The Khanqah of Faraj ibn Barquq (Arabic: خانقاه فرج ابن برقوق) is considered to be one of the largest multi-purpose complexes to be built in Egypt’s cemeteries, as it consists of a mosque, a khanqah for sufi people, a madrasa for religious learning, two mausoleums, two sabils (water dispensaries) and on top of each sabil, a kuttab, a Qur’anic school for children. It is a religious Islamic funerary complex, founded between 1400 and 1411 CE by the Mamluk Sultan Faraj ibn Barquq. It is located in the Northern Cemetery in Cairo, Egypt, and is a part of the ancient necropolis districts in Cairo. It is also considered one of Mamluk’s most accomplished architectural works in Cairo, and one of the Northern Cemetery district’s largest monuments. The building’s primary façade is to the northwest side. And there is an entrance to the complex on either end of it which is topped by a tri-lobed arch. The western portal is used at the present time. This tomb is one of Cairo’s largest landmarks, and one of the Northern Cemetery’s three excellent buildings. The impetus for the construction of the Northern Cemetery was prompted by the desire of Sultan Barquq, the first of the Circassian or Burgi Mamluks (1382-99), to be buried in the desert beside the tombs of venerated Sufi shaykhs, and not in his state monument in Bayn al-Qasrayn.
(Khanqah of Faraj ibn Barquq)
Faraj was unable to avoid disastrous incursions into Syria by Timur (Tamerlane) (starting in 1400), and he was briefly deposed in 1405 before regaining the throne. He was held accountable by his opponents for financial mismanagement, which depleted the treasury, and for the draconian taxation. In 1411, at the age of 23, he was finally deposed and murdered. The complex built for Sultan Barquq by his son Faraj, at the foot of the Muqattam range, was truly the primary try to urbanize the desert. Originally, the complex was planned because of the center of an oversized residential district that was to incorporate, additionally to the most funerary endowment with its kitchens and living units, subsidiary establishments like baths, bakeries, grain mills, rooms for travelers, alleys, and a marketplace. Nevertheless, there was an important caravan road here that was part of the road to Mecca which meant that travelers were still passing through the area on a regular basis. Faraj was described by the fifteenth-century historian al-Maqrizi as “the most tragic king of Egypt”. At the age of ten, Faraj took the throne and was twenty-three in Damascus when he was deposed and killed. His reign was one of continuous conflict among the amirs, and as such was also a background of rivalries between them.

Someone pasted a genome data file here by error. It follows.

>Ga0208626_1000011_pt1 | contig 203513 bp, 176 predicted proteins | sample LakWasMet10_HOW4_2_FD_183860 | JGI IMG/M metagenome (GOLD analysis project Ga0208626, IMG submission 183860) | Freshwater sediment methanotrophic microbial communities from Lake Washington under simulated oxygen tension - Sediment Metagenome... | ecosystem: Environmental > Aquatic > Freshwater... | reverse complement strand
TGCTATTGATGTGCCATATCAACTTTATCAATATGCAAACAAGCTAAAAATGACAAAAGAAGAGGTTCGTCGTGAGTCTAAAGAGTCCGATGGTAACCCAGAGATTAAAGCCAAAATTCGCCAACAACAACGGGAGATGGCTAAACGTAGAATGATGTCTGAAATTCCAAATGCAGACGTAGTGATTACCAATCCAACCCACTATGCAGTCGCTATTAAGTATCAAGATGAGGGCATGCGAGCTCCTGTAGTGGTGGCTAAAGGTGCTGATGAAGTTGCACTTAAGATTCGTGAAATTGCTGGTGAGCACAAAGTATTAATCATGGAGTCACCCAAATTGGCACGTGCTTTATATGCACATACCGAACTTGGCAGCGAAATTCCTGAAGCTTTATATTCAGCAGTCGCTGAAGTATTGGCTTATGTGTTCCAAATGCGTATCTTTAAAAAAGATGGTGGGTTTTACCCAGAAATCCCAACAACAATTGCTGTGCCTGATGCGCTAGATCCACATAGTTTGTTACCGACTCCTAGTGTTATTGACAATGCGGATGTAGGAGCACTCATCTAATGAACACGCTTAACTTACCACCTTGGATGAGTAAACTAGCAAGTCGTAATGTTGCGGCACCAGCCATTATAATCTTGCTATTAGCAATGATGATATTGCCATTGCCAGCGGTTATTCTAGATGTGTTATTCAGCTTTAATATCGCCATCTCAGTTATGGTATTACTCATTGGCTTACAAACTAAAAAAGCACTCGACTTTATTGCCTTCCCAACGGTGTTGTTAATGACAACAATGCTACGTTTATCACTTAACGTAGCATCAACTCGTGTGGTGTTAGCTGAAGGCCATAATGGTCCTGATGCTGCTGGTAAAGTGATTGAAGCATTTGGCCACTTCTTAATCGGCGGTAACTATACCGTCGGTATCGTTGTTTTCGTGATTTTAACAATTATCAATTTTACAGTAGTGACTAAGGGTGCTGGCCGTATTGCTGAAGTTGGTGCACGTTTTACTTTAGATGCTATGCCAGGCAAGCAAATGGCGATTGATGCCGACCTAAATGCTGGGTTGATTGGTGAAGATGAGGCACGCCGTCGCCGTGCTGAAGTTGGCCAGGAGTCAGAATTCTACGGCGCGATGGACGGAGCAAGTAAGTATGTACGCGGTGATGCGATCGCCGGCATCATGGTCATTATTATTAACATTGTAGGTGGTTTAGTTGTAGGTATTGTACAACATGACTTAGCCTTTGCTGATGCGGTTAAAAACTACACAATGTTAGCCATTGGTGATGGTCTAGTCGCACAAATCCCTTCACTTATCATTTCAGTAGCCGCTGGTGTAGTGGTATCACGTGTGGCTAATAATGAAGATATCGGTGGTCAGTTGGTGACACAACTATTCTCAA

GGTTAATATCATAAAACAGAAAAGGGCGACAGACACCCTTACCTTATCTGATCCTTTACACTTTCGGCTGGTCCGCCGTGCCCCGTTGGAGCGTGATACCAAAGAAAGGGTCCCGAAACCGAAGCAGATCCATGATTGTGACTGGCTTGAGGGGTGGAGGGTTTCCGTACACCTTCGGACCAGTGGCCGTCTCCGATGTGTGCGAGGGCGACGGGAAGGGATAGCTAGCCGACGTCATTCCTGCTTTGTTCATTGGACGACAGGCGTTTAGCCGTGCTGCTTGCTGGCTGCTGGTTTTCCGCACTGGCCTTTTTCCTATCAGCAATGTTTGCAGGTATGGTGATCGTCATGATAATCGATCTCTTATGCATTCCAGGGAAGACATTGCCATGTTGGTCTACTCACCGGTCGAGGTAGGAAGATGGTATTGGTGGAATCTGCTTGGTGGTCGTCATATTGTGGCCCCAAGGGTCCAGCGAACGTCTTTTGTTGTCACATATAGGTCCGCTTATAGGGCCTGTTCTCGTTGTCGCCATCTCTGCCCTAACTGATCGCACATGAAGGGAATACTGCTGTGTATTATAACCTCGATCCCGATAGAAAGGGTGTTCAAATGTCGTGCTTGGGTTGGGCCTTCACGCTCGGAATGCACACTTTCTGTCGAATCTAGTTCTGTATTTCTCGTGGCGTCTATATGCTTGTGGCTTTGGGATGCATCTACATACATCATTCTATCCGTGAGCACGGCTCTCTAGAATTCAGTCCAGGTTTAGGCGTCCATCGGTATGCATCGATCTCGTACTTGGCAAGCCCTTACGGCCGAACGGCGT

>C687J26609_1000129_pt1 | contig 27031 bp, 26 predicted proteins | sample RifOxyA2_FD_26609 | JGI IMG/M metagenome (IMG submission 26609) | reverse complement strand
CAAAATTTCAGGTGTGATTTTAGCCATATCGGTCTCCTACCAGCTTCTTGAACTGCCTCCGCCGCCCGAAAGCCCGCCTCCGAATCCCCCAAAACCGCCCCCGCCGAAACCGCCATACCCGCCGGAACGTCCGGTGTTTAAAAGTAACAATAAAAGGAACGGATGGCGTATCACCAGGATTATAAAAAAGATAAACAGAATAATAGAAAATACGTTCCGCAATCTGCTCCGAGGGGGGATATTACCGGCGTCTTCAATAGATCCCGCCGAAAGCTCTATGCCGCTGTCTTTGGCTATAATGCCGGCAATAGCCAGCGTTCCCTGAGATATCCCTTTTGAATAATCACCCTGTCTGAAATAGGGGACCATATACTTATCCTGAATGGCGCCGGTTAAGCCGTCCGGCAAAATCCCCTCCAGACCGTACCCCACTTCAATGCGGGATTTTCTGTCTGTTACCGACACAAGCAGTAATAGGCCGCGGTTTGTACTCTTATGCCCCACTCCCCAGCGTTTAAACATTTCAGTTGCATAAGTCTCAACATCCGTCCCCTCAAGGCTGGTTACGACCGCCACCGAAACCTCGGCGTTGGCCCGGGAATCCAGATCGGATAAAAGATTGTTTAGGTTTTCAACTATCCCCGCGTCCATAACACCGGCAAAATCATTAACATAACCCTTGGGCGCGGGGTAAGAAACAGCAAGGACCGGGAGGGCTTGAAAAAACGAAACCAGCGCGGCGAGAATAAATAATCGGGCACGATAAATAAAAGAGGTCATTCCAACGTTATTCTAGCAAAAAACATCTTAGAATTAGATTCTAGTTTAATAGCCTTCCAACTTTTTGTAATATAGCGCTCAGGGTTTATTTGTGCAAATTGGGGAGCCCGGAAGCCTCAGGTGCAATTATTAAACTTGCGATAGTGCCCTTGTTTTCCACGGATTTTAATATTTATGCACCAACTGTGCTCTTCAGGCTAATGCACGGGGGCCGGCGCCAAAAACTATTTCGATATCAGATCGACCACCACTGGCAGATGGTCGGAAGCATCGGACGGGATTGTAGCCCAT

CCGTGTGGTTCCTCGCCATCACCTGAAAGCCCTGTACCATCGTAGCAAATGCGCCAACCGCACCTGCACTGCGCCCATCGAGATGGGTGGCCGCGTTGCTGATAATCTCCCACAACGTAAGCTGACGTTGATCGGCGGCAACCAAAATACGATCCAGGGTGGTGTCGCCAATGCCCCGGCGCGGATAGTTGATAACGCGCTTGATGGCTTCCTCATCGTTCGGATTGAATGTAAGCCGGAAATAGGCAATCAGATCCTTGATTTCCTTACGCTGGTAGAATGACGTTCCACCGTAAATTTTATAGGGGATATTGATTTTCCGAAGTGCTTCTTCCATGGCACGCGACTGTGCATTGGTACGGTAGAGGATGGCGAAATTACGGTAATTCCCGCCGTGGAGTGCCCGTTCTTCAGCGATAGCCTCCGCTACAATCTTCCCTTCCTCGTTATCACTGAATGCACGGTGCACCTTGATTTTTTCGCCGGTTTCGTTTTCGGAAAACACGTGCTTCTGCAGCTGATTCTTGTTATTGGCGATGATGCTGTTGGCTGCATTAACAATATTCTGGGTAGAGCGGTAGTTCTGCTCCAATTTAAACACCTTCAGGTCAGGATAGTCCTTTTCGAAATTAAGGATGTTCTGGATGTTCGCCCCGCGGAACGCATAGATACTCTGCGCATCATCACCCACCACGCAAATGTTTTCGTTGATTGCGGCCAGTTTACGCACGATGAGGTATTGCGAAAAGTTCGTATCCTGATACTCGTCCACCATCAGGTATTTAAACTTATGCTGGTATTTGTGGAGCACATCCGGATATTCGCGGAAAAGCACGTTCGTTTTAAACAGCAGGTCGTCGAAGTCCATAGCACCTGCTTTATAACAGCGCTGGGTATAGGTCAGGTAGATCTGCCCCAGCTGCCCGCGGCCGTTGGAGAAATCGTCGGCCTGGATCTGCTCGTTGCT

(Inside View of Khanqah of Faraj ibn Barquq)
The floor-plan of the complex is sort of square, approximately 85 m x 85 m. It consists of an outsized open courtyard measuring 37 m x 40 m, surrounded by four iwans. The most important and deepest of those iwans is that the qibla iwan, measuring 34 m x 17 m. The qibla iwan consists of three arches perpendicular to the other arches running parallel to the qibla wall. Including twin minarets, twin carved masonry domes covering the two burial chambers, and twin sabil-kuttabs, all arranged in a bilateral symmetrical fashion, the khanqah is unique. However, the plan is that of a congregational mosque, which involves a hypostyle scheme mounting arcades on piers and an open central courtyard with adjoining arcades. Unlike madrasas, which adopted the extroverted four-iwan plan with the students’ cells looking onto the streets and which expanded their role to incorporate Friday prayers, khanqah architecture generally adopted an introverted scheme to confirm the required seclusion for the Sufis. The qibla iwan is covered by 21 shallow brick domes, the transition zones of which are shaped by spherical pendentives, resembling the domes in the Fatimid Mosque colonnades, al-Aqmar. Also made of stone, the minbar features excellent craftsmanship with carved geometric designs, although it was later donated by Sultan Qaytbay in 1483 and represents the artistic quality of that period. However, many of the living units of the khanqah of Faraj have their windows facing outward toward the desert and structures of the dead, which might function objects for contemplation.